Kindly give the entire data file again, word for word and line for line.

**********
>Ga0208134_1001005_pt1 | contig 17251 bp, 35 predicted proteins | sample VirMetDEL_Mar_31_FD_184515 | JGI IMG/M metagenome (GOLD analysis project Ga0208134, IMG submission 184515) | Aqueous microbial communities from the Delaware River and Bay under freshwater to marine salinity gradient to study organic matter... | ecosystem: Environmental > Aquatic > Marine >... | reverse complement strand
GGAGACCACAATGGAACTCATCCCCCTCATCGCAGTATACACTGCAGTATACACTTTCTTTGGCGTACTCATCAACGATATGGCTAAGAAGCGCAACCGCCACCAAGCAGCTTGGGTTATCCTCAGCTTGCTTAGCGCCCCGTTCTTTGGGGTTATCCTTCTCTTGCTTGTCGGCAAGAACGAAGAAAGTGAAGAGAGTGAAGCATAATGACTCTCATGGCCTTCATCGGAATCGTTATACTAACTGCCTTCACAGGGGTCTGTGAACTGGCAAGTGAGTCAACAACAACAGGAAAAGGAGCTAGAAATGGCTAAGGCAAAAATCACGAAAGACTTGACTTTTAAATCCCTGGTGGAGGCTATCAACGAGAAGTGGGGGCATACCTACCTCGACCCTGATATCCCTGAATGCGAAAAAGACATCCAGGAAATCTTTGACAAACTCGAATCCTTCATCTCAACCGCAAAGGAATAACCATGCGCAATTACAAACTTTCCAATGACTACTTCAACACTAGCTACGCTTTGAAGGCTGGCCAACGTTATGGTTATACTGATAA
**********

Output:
>Ga0208134_1001005_pt1 | contig 17251 bp, 35 predicted proteins | sample VirMetDEL_Mar_31_FD_184515 | JGI IMG/M metagenome (GOLD analysis project Ga0208134, IMG submission 184515) | Aqueous microbial communities from the Delaware River and Bay under freshwater to marine salinity gradient to study organic matter... | ecosystem: Environmental > Aquatic > Marine >... | reverse complement strand
GGAGACCACAATGGAACTCATCCCCCTCATCGCAGTATACACTGCAGTATACACTTTCTTTGGCGTACTCATCAACGATATGGCTAAGAAGCGCAACCGCCACCAAGCAGCTTGGGTTATCCTCAGCTTGCTTAGCGCCCCGTTCTTTGGGGTTATCCTTCTCTTGCTTGTCGGCAAGAACGAAGAAAGTGAAGAGAGTGAAGCATAATGACTCTCATGGCCTTCATCGGAATCGTTATACTAACTGCCTTCACAGGGGTCTGTGAACTGGCAAGTGAGTCAACAACAACAGGAAAAGGAGCTAGAAATGGCTAAGGCAAAAATCACGAAAGACTTGACTTTTAAATCCCTGGTGGAGGCTATCAACGAGAAGTGGGGGCATACCTACCTCGACCCTGATATCCCTGAATGCGAAAAAGACATCCAGGAAATCTTTGACAAACTCGAATCCTTCATCTCAACCGCAAAGGAATAACCATGCGCAATTACAAACTTTCCAATGACTACTTCAACACTAGCTACGCTTTGAAGGCTGGCCAACGTTATGGTTATACTGATAA